1. Make sure that you pay them fairly. If you underpay them or try to pay them as little as possible to maximize your own profits, while you have a right to do so, you have to understand that they'll know what you're doing and they'll feel no loyalty to you or the company.
  2. Give the employees positions of power and control. Delegate some of the tasks you would normally take on. The goal is to make the employees feel invested in the company and the mission. This also shows that you trust them, and it makes them feel like part of the team.
  3. Get rid of the employees who do not fit your company culture. You especially want to look for employees who are not kind to their fellow workers. Even if they technically are proficient at their jobs, they create a toxic work atmosphere. Weed them out as soon as you can.

Why branding really matters

Your company is more than the people you employ or the goods and services that you offer. It's all based around your brand. For better or worse, the type of branding that you do defines the business and can determine how much success you have.

Strong, unique branding is important for many reasons, including the following:

  • It reflects your company culture.
  • It changes the way that potential customers perceive your company.
  • It increases awareness of your goods and services.
  • It can literally create sales, drive new business and influence growth.
  • It sets you apart from the competition.
  • It makes your company far more memorable to those who interact with it in some way, from buying a product to seeing a commercial.
  • It helps to clarify why you stand apart from the crowd and what you offer that the competition does not.
  • It helps people identify with your company and want to do business with you.

Chinese tech company Huawei loses case over trade secrets

A tech start-up from California's Silicon Valley accused a tech giant in China, Huawei, of stealing trade secrets from them. A court found that the Chinese company did steal those secrets.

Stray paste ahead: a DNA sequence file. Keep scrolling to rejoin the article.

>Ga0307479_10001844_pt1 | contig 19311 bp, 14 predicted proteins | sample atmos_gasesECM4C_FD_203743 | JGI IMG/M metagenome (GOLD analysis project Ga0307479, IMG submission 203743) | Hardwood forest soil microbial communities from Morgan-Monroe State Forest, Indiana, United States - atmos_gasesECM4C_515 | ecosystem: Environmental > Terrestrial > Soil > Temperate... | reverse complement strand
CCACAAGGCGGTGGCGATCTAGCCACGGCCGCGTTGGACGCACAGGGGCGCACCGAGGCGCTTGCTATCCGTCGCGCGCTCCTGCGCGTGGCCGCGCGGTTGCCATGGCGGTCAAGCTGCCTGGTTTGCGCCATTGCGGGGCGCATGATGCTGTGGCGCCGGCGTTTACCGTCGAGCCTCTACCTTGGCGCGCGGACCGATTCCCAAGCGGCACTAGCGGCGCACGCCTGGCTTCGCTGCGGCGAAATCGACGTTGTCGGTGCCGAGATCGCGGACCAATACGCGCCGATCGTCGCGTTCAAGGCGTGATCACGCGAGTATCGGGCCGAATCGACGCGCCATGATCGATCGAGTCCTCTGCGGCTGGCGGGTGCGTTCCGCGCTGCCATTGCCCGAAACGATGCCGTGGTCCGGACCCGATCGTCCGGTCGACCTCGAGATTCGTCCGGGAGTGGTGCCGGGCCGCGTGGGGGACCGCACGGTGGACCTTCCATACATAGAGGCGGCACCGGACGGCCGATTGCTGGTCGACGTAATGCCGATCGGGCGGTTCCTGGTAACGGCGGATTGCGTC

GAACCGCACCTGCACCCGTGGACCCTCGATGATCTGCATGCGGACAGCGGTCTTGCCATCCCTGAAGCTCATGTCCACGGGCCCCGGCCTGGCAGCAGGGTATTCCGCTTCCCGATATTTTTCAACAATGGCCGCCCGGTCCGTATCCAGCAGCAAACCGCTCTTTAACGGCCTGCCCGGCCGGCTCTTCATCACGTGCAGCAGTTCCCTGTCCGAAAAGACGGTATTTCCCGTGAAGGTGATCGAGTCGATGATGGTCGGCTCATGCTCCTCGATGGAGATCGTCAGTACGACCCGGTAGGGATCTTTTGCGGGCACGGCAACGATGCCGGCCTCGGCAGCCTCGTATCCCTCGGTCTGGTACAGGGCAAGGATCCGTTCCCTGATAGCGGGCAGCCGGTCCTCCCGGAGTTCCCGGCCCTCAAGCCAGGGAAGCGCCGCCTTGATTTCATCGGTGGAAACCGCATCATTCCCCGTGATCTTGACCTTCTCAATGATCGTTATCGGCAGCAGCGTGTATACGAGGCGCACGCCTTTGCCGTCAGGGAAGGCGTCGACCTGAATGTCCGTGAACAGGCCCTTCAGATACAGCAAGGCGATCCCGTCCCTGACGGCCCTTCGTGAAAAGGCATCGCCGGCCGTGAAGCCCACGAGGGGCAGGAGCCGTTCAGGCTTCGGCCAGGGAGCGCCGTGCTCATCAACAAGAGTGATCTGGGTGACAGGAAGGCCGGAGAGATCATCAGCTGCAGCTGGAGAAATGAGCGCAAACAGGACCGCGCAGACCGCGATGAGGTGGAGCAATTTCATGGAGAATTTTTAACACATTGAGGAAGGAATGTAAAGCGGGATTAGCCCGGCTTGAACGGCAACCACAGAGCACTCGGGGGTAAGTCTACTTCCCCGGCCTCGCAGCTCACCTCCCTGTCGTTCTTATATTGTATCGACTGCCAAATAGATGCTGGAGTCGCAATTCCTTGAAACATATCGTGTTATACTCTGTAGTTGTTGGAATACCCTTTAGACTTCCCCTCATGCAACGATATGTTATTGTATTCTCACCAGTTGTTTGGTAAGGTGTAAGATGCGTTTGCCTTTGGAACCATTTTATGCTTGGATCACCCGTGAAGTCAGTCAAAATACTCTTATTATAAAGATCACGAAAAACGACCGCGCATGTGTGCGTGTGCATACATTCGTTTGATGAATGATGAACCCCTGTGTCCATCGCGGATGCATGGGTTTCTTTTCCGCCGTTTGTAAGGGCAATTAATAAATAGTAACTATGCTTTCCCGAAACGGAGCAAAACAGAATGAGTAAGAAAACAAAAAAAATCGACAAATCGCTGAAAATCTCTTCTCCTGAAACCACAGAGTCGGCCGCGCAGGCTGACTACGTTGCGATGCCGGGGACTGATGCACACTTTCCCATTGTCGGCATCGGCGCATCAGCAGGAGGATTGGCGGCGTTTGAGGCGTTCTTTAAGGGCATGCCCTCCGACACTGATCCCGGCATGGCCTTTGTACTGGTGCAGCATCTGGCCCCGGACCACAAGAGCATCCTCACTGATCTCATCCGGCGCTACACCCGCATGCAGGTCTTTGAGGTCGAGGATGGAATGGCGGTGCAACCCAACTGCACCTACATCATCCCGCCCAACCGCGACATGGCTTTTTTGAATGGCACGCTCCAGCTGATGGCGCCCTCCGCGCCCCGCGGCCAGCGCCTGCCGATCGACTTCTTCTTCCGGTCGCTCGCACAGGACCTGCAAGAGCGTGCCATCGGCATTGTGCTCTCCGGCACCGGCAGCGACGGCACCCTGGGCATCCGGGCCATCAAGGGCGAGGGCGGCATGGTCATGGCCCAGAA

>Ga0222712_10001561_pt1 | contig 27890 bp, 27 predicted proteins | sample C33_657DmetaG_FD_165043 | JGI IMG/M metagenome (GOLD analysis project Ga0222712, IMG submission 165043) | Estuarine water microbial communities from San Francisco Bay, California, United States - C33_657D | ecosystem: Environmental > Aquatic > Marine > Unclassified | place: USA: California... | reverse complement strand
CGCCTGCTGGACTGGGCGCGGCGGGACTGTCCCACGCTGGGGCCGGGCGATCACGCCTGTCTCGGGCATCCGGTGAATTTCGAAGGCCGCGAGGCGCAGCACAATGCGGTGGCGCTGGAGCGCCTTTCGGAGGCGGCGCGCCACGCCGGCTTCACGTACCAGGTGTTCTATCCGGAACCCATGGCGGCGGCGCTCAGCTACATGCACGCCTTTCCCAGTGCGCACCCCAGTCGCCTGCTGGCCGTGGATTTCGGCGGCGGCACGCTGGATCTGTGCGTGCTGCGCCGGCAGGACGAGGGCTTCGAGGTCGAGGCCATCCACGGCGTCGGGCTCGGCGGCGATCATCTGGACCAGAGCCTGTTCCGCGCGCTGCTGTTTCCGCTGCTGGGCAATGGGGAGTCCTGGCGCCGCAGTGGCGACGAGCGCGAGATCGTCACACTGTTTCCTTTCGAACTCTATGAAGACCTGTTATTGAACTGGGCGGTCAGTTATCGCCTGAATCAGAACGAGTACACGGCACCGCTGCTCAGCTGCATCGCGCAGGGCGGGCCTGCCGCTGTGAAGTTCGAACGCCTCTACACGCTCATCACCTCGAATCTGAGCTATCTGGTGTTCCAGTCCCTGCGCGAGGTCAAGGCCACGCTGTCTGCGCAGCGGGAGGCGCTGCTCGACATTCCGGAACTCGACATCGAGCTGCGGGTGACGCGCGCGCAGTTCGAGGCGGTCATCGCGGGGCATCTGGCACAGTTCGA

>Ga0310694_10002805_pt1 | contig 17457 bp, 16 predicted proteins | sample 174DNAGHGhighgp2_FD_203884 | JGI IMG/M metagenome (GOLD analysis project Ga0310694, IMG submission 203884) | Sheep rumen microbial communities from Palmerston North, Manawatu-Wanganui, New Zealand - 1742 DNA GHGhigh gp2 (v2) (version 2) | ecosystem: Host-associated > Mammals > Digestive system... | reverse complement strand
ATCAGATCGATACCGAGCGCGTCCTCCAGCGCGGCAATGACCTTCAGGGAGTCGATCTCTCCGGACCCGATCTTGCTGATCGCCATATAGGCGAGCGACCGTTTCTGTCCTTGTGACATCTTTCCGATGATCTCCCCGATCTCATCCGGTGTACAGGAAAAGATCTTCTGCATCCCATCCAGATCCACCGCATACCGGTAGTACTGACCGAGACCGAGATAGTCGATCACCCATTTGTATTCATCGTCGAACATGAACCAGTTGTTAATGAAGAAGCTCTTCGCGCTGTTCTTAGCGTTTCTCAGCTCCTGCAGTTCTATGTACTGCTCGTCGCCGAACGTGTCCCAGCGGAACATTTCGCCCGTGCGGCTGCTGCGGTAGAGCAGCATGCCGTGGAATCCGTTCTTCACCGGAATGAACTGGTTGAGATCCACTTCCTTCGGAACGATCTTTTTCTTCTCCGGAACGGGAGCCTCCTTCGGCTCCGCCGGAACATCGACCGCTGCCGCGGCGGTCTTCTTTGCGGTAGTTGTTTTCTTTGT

However, in an interesting twist, the jury also claimed that there was no real financial damage to the start-up or gain for Huawei as a result of that intellectual property theft. As such, though the start-up was shown to be correct in their claims, they were not awarded any financial damages.

Key patent application tips

Applying for a patent may not be something you do often, but it's absolutely crucial for you to protect your invention. If you're thinking of starting a company based around that invention, the patent also protects your intellectual property so that you can profit off of it. This may give your new company much of its initial value. You do not want to make mistakes.

As such, here are a few key tips to use when applying for the patent:

  • Get it right the first time. You can't change the description after you file the application. Make sure nothing is misleading or incorrect. Do not leave anything out.
  • Check over the little details. Don't allow something to slip through just because you're too close to the process to notice. Work with your business partners to get a fresh pair of eyes on it.
  • Create a checklist. It may help you to go over the application with specific focus on every step on the list.
  • Take your time. Yes, you want to do this quickly because you know how important it is to get that patent on file, but do not rush so much that you make mistakes.
  • Use professional drawings to supplement your descriptions. These can help give a complete accounting of what your invention is and how it will be made. The drawings also force you to think about the little details in a new way, which can help you find mistakes or reconsider things that you forgot.

Can you transfer a copyright?

Say you create some sort of artistic work, like a novel or a book of poems, and then you decide that you do not want to have full control of it anymore. Perhaps someone else came up to you and made an offer to buy it if they would then be allowed to use it and sell it.

You want to take that offer, but you already copyrighted the work in your own name. What can you do to make it legal for someone else to use it and profit off of it?